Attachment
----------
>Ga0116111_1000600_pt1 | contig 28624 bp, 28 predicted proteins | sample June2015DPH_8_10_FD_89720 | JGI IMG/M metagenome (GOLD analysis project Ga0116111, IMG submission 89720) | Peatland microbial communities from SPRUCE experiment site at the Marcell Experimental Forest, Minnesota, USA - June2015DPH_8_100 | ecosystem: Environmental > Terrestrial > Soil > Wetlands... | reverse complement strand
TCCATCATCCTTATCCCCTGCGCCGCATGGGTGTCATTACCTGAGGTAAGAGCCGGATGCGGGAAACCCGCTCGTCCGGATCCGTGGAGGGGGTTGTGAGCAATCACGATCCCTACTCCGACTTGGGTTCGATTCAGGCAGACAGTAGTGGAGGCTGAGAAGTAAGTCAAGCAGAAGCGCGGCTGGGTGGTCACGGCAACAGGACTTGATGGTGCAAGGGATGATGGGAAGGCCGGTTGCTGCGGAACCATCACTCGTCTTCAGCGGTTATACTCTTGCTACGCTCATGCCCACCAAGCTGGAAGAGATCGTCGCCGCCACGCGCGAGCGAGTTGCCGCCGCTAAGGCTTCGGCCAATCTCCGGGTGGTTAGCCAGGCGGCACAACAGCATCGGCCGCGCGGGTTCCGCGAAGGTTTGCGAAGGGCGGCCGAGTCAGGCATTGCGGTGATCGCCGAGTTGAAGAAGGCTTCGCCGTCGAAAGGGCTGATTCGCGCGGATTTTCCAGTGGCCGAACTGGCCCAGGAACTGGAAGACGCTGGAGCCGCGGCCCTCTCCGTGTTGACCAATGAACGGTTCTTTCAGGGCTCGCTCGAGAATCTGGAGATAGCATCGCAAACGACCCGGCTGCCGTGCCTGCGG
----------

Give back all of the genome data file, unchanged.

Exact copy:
>Ga0116111_1000600_pt1 | contig 28624 bp, 28 predicted proteins | sample June2015DPH_8_10_FD_89720 | JGI IMG/M metagenome (GOLD analysis project Ga0116111, IMG submission 89720) | Peatland microbial communities from SPRUCE experiment site at the Marcell Experimental Forest, Minnesota, USA - June2015DPH_8_100 | ecosystem: Environmental > Terrestrial > Soil > Wetlands... | reverse complement strand
TCCATCATCCTTATCCCCTGCGCCGCATGGGTGTCATTACCTGAGGTAAGAGCCGGATGCGGGAAACCCGCTCGTCCGGATCCGTGGAGGGGGTTGTGAGCAATCACGATCCCTACTCCGACTTGGGTTCGATTCAGGCAGACAGTAGTGGAGGCTGAGAAGTAAGTCAAGCAGAAGCGCGGCTGGGTGGTCACGGCAACAGGACTTGATGGTGCAAGGGATGATGGGAAGGCCGGTTGCTGCGGAACCATCACTCGTCTTCAGCGGTTATACTCTTGCTACGCTCATGCCCACCAAGCTGGAAGAGATCGTCGCCGCCACGCGCGAGCGAGTTGCCGCCGCTAAGGCTTCGGCCAATCTCCGGGTGGTTAGCCAGGCGGCACAACAGCATCGGCCGCGCGGGTTCCGCGAAGGTTTGCGAAGGGCGGCCGAGTCAGGCATTGCGGTGATCGCCGAGTTGAAGAAGGCTTCGCCGTCGAAAGGGCTGATTCGCGCGGATTTTCCAGTGGCCGAACTGGCCCAGGAACTGGAAGACGCTGGAGCCGCGGCCCTCTCCGTGTTGACCAATGAACGGTTCTTTCAGGGCTCGCTCGAGAATCTGGAGATAGCATCGCAAACGACCCGGCTGCCGTGCCTGCGG